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Changing Behaviour Using the CAN Approach

By Brian Wansink  
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A few years ago, the New York State Department of Health asked my colleagues and I a burning question: how much would the government need to subsidize fruit in school lunchrooms, so that children would select and eat five per cent more of it?

A quick visit to local schools showed that fruit was being sold in metal chafing dishes, in a dim corner of the serving line, under a sneeze shield. The 50¢ price tag wasn’t the issue: the young students didn’t even know the price of the fruit, as it would simply be deducted from their pre-paid debit account, set up by their parents or the USDA. We found that with two simple steps — arranging the fruit in attractive bowls and placing it in a well-lit part of the line — fruit sales increased by an average of 103 per cent over one semester.

These simple changes accomplished three goals: they made the fruit more convenient to select; they made it appear more attractive; and they made it appear more normal or ‘reasonable’ to choose fruit. This example illustrates the CAN Approach to changing behaviour. In dozens of studies in homes, grocery stores, restaurants and schools, this approach has been found to guide parents, shoppers, restaurant goers and students to select healthier foods. We have found this approach to be much more effective than banning or eliminating favourite foods, or artificially restricting what someone can order.

Let’s take a closer look at each element of the CAN approach.

1. Make it More Convenient to Select

Healthy foods need to be made the most convenient choice — easy to see, pick up and consume. In one study, when one of the food lines in a cafeteria was redesigned to conveniently offer only pre-packaged healthy foods (such as salads), sales of these foods increased by 77 per cent within two weeks. There are three aspects to the degree of ‘convenience’ of a particular product.

The way it is offered.
If you ask children why they don’t eat more apples, 5- to-11 year-olds will say that they are too big for their mouths or that they get stuck in their braces, and adolescent girls say fruit is too messy. The solution: provide pre-cut fruit. When we put fruit sectioners in lunchroom kitchens, children ate 70 per cent more fruit.

The amount of physical effort required. Consider why 100-calorie packages have been so effective at reducing how much people consume in one sitting. One posited reason has to do with the inconvenience of opening a second or third bag, and the convenience of being able to pause and ask, ‘Am I really that hungry?’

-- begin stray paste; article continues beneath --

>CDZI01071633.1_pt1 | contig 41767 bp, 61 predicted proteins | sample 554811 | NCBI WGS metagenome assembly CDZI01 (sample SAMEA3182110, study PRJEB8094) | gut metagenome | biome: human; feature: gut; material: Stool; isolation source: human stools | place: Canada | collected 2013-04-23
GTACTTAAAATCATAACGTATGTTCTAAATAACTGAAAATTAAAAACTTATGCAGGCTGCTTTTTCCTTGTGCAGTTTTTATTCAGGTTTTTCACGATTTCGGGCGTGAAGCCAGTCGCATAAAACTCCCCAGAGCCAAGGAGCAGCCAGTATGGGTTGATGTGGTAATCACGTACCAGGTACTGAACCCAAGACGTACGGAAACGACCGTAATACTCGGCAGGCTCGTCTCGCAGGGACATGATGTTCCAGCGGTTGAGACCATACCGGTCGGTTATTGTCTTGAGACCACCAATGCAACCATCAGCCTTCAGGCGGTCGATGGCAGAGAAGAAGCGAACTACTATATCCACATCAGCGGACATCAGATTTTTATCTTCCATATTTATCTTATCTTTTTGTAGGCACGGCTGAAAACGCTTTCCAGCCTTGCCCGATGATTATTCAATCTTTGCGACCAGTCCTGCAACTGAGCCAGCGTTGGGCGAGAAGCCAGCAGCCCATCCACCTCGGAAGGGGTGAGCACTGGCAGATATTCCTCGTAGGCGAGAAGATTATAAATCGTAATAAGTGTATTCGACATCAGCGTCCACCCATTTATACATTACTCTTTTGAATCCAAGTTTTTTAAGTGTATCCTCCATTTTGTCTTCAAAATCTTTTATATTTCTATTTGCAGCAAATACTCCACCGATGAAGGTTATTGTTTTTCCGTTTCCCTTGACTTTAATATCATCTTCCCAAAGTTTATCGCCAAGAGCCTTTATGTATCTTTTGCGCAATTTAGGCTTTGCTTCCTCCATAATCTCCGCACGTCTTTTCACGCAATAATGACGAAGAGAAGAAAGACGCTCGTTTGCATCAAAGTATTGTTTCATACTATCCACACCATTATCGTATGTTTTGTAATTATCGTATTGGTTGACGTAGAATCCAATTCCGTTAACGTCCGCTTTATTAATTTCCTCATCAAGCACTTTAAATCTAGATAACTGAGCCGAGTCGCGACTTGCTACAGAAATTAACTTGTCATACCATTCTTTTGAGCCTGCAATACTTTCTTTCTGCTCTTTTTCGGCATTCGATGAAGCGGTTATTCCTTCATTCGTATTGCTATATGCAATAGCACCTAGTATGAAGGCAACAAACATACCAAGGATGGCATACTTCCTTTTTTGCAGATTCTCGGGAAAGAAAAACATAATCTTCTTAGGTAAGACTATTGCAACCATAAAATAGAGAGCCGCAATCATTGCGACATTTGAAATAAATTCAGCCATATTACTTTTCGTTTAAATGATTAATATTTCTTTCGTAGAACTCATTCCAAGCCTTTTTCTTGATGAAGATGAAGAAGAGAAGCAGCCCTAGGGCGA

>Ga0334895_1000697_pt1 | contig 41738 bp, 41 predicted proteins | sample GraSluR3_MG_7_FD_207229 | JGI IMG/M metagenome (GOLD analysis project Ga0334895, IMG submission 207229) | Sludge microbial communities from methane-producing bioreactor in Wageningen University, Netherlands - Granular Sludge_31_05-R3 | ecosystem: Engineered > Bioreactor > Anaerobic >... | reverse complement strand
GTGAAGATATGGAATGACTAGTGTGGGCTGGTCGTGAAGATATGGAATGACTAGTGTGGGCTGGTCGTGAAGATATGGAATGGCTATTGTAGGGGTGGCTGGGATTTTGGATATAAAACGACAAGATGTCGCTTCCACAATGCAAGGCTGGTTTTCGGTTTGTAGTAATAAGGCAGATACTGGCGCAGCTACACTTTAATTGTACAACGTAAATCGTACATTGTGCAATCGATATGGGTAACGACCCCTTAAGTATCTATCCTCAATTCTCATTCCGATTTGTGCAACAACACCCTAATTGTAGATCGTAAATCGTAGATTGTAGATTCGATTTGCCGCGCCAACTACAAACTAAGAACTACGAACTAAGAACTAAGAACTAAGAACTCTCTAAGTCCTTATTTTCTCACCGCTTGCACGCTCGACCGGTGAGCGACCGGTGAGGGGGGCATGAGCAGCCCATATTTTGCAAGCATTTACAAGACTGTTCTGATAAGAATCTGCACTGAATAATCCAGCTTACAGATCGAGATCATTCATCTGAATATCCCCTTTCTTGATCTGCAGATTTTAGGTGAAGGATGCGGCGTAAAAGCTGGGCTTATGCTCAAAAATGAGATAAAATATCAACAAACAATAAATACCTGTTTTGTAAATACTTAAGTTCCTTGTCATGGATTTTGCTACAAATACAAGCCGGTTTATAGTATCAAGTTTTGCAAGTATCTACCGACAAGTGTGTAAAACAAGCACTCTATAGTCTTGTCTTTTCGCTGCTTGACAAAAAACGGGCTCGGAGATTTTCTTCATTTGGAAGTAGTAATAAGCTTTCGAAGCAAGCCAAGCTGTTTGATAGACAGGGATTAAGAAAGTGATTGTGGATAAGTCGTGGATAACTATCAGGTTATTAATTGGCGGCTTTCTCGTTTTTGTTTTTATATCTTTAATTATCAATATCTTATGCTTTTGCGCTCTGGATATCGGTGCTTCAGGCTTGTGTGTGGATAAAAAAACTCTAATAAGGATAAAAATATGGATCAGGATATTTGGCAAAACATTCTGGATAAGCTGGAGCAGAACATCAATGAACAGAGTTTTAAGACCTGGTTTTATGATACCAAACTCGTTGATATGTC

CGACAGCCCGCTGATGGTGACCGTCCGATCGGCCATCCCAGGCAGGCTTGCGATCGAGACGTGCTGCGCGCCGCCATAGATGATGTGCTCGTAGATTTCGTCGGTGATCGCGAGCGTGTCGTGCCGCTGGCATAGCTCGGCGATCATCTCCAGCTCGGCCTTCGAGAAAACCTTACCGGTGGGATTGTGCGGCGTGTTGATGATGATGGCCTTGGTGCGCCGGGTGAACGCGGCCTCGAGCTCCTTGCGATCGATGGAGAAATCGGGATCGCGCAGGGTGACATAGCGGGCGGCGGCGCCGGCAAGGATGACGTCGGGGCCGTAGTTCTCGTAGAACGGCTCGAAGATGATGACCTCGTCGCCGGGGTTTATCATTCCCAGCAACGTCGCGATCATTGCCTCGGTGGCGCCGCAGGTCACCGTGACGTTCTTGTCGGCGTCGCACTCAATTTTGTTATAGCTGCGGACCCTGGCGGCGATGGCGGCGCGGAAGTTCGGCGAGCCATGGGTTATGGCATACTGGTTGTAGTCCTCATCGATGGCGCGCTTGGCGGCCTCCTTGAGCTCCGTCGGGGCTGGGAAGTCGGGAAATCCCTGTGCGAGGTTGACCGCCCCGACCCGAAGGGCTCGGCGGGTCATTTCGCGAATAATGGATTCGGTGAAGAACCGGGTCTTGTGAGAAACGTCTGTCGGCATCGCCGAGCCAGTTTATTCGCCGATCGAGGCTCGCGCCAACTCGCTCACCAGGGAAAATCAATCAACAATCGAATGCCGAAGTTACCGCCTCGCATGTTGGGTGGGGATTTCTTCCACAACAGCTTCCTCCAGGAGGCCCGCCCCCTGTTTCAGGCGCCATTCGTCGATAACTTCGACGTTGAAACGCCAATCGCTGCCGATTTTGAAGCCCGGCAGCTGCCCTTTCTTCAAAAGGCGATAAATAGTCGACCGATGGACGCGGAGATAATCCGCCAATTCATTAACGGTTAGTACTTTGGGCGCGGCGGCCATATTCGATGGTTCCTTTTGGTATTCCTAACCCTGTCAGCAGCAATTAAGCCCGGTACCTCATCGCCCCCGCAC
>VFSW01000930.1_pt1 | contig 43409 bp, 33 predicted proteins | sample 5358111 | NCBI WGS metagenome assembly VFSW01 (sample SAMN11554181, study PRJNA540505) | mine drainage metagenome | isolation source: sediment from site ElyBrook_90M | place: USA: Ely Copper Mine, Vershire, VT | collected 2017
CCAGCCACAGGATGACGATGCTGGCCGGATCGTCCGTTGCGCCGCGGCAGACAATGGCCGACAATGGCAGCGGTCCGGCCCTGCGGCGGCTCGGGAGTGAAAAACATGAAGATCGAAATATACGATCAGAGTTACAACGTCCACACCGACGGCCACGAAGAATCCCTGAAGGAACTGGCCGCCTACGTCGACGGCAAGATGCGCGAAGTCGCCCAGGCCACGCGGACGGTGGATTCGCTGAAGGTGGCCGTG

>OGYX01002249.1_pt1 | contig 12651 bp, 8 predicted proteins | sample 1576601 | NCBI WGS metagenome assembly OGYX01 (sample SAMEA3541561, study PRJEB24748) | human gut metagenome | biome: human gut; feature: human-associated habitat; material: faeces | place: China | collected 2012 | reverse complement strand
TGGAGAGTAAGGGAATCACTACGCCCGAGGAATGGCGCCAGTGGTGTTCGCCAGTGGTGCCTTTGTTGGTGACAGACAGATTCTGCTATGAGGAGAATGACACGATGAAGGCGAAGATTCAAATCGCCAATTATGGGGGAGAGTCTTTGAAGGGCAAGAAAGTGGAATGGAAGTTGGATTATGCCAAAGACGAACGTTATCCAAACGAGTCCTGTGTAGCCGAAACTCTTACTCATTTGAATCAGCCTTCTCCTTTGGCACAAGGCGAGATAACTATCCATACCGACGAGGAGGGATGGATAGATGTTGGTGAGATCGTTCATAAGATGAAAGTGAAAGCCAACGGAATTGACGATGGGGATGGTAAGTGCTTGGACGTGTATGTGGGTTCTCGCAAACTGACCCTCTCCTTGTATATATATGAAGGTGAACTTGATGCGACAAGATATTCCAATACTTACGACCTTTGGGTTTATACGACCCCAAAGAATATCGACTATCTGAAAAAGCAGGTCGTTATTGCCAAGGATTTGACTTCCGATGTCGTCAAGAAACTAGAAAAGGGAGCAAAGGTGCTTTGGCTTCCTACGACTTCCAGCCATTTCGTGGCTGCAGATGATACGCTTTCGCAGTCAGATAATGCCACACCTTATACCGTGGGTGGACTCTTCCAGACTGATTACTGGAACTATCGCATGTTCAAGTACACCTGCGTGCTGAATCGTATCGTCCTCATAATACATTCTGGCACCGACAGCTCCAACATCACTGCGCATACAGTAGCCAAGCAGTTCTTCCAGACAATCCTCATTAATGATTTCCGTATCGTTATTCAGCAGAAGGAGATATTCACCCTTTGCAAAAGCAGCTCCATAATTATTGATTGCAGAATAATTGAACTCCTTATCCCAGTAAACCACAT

The amount of cognitive effort required.
One popular technique for changing behaviour is to change defaults. For instance, if a person is automatically given bottled water with their combo meal — unless they explicitly ask for a soft drink — water consumption would dramatically increase. Not only would this lead to water being perceived as the ‘normal’ choice, it would also make it the ‘cognitively convenient’ choice.

2. Make it More Attractive to Select

The healthy choice needs to be made more attractive, relative to what else is available, which could mean it is more attractively named, more attractive in appearance or more attractively priced. Even simply giving healthy food a descriptive name makes it more attractive. For instance, ‘dinosaur trees’ are more exciting for a child and taste better than ‘broccoli’. Perhaps the measure that is most relevant for new product developers and food marketers is consumers’ ‘willingness to pay’. It is important to understand how small changes to peripheral cues around a product can raise its value and lead consumers to be willing to pay more. One study presented diners with brownies on paper plates, normal plates or fine china, and found that the nicer plates not only increased taste-ratings of the brownies but doubled the price people were willing to pay for them.

3. Make it More Normal to Select

Most consumers prefer what they think is ‘normal’ to order, purchase, serve and eat. For instance, when 50 per cent of the milk cartons in a cooler are white (vs. chocolate), children are nearly three times as likely to select white milk than when only 10 per cent is white. The same applies at home: when healthier food is placed on the front or middle shelf of a cupboard or refrigerator, it is more frequently taken and is rated as more ‘normal’ to select. As a result, it is possible for industry to effectively suggest norms. Although government’s approach to suggesting norms has often been top-down and prescriptive, industry’s approach of simply changing package sizes (i.e. the 100 calorie pack) or packaging (re-sealable bottles) has led to new consumption norms and reduced intake, while profitably increasing the price per ounce of these products. 

In the end, eating better and exercising more are decisions that we should all be motivated to make. Behavioural scientists are well placed to effectively help us transform our collective behaviour — and the supporting behaviour of restaurants, grocery stores, schools and workplaces.


Brian Wansink is the Dyson Chair in Applied Economics and Management at Cornell University, where he directs the Cornell Food and Brand Lab. He is the former Executive Director of the USDA’s Center for Nutrition Policy and Promotion and author of Slim by Design: Mindless Eating Solutions for Everyday Life (William Morrow, 2014).

This article originally appeared in The Health Issue (Winter 2016) of Rotman Management Magazine.

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